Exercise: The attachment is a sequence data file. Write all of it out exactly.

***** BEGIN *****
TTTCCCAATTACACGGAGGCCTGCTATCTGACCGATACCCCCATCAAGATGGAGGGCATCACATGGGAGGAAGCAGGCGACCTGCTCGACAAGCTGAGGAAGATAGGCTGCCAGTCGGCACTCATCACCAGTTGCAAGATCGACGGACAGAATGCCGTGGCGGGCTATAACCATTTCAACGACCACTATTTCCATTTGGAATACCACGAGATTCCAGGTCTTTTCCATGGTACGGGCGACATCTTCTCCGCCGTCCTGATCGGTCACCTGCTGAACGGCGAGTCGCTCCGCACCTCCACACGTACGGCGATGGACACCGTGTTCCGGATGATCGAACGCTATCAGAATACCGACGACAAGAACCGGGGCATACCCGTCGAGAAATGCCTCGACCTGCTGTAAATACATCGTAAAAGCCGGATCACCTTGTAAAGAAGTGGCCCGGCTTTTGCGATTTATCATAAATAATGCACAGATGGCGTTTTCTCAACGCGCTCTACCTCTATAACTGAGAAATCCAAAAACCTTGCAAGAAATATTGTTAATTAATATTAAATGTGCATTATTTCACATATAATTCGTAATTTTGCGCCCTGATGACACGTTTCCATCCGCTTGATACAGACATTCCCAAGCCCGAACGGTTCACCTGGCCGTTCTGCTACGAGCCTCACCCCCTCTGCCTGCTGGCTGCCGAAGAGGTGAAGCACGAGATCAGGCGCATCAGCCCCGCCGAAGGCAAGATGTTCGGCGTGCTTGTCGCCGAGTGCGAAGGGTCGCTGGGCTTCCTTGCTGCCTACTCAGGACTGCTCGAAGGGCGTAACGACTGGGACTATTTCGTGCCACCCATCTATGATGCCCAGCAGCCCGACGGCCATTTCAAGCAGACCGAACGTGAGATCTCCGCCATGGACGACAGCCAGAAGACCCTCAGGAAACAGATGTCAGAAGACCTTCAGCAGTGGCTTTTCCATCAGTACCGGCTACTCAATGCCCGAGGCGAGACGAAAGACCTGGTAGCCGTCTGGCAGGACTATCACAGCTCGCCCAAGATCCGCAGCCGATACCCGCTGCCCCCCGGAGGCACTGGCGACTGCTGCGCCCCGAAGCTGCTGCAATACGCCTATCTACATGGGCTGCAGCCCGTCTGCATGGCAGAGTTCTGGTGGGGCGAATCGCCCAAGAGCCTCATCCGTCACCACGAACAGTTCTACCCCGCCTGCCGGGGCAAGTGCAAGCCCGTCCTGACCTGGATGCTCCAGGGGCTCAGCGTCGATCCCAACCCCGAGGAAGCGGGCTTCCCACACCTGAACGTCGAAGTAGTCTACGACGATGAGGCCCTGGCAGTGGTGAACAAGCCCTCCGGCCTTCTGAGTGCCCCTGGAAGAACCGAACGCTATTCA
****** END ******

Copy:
TTTCCCAATTACACGGAGGCCTGCTATCTGACCGATACCCCCATCAAGATGGAGGGCATCACATGGGAGGAAGCAGGCGACCTGCTCGACAAGCTGAGGAAGATAGGCTGCCAGTCGGCACTCATCACCAGTTGCAAGATCGACGGACAGAATGCCGTGGCGGGCTATAACCATTTCAACGACCACTATTTCCATTTGGAATACCACGAGATTCCAGGTCTTTTCCATGGTACGGGCGACATCTTCTCCGCCGTCCTGATCGGTCACCTGCTGAACGGCGAGTCGCTCCGCACCTCCACACGTACGGCGATGGACACCGTGTTCCGGATGATCGAACGCTATCAGAATACCGACGACAAGAACCGGGGCATACCCGTCGAGAAATGCCTCGACCTGCTGTAAATACATCGTAAAAGCCGGATCACCTTGTAAAGAAGTGGCCCGGCTTTTGCGATTTATCATAAATAATGCACAGATGGCGTTTTCTCAACGCGCTCTACCTCTATAACTGAGAAATCCAAAAACCTTGCAAGAAATATTGTTAATTAATATTAAATGTGCATTATTTCACATATAATTCGTAATTTTGCGCCCTGATGACACGTTTCCATCCGCTTGATACAGACATTCCCAAGCCCGAACGGTTCACCTGGCCGTTCTGCTACGAGCCTCACCCCCTCTGCCTGCTGGCTGCCGAAGAGGTGAAGCACGAGATCAGGCGCATCAGCCCCGCCGAAGGCAAGATGTTCGGCGTGCTTGTCGCCGAGTGCGAAGGGTCGCTGGGCTTCCTTGCTGCCTACTCAGGACTGCTCGAAGGGCGTAACGACTGGGACTATTTCGTGCCACCCATCTATGATGCCCAGCAGCCCGACGGCCATTTCAAGCAGACCGAACGTGAGATCTCCGCCATGGACGACAGCCAGAAGACCCTCAGGAAACAGATGTCAGAAGACCTTCAGCAGTGGCTTTTCCATCAGTACCGGCTACTCAATGCCCGAGGCGAGACGAAAGACCTGGTAGCCGTCTGGCAGGACTATCACAGCTCGCCCAAGATCCGCAGCCGATACCCGCTGCCCCCCGGAGGCACTGGCGACTGCTGCGCCCCGAAGCTGCTGCAATACGCCTATCTACATGGGCTGCAGCCCGTCTGCATGGCAGAGTTCTGGTGGGGCGAATCGCCCAAGAGCCTCATCCGTCACCACGAACAGTTCTACCCCGCCTGCCGGGGCAAGTGCAAGCCCGTCCTGACCTGGATGCTCCAGGGGCTCAGCGTCGATCCCAACCCCGAGGAAGCGGGCTTCCCACACCTGAACGTCGAAGTAGTCTACGACGATGAGGCCCTGGCAGTGGTGAACAAGCCCTCCGGCCTTCTGAGTGCCCCTGGAAGAACCGAACGCTATTCA